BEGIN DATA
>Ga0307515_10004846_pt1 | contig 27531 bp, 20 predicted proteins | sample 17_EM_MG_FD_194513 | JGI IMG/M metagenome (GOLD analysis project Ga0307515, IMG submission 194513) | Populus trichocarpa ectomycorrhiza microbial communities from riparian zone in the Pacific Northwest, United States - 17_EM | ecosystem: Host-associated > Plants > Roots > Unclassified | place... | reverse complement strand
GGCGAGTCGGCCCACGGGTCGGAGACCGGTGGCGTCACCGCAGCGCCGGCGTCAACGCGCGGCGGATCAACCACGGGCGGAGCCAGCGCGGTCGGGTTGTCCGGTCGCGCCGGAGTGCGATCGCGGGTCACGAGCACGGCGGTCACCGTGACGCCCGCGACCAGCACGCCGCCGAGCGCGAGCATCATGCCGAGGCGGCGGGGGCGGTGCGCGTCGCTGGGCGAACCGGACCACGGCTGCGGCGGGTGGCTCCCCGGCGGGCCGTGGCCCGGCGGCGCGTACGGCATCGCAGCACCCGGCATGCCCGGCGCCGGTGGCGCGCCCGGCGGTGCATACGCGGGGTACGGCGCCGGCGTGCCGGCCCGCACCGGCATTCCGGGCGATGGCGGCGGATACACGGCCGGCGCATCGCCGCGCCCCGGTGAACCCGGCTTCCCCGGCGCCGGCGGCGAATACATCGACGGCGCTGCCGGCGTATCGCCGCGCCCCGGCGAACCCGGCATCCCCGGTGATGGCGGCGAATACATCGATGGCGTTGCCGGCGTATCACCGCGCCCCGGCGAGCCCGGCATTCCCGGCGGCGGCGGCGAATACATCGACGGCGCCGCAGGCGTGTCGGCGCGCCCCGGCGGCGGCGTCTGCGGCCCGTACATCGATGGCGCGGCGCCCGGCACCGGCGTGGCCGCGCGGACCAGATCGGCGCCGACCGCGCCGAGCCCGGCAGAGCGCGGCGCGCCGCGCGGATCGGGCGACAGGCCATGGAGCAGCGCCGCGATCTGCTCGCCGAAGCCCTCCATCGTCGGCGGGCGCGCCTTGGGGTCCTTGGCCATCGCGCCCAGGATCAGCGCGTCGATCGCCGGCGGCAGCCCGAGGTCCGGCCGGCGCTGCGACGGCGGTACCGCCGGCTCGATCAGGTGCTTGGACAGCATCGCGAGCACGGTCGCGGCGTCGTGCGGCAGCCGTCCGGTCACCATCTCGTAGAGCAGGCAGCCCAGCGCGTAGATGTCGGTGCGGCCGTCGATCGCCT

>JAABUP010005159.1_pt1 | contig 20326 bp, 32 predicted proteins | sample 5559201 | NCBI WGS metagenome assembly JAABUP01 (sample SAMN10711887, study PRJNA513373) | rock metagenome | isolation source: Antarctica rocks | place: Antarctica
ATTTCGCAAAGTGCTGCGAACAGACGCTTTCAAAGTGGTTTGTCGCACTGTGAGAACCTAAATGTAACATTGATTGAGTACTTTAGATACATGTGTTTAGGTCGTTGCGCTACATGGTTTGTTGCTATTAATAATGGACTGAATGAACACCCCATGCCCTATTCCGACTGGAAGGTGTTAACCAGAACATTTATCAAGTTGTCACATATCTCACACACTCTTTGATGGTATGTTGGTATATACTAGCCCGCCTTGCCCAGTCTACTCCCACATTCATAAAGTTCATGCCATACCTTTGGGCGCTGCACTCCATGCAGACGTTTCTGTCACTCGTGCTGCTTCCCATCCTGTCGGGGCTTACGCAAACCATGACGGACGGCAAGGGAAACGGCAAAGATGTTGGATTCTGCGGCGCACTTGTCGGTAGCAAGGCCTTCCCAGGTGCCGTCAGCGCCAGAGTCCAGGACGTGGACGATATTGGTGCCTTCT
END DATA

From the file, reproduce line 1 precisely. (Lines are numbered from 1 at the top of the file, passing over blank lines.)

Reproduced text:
>Ga0307515_10004846_pt1 | contig 27531 bp, 20 predicted proteins | sample 17_EM_MG_FD_194513 | JGI IMG/M metagenome (GOLD analysis project Ga0307515, IMG submission 194513) | Populus trichocarpa ectomycorrhiza microbial communities from riparian zone in the Pacific Northwest, United States - 17_EM | ecosystem: Host-associated > Plants > Roots > Unclassified | place... | reverse complement strand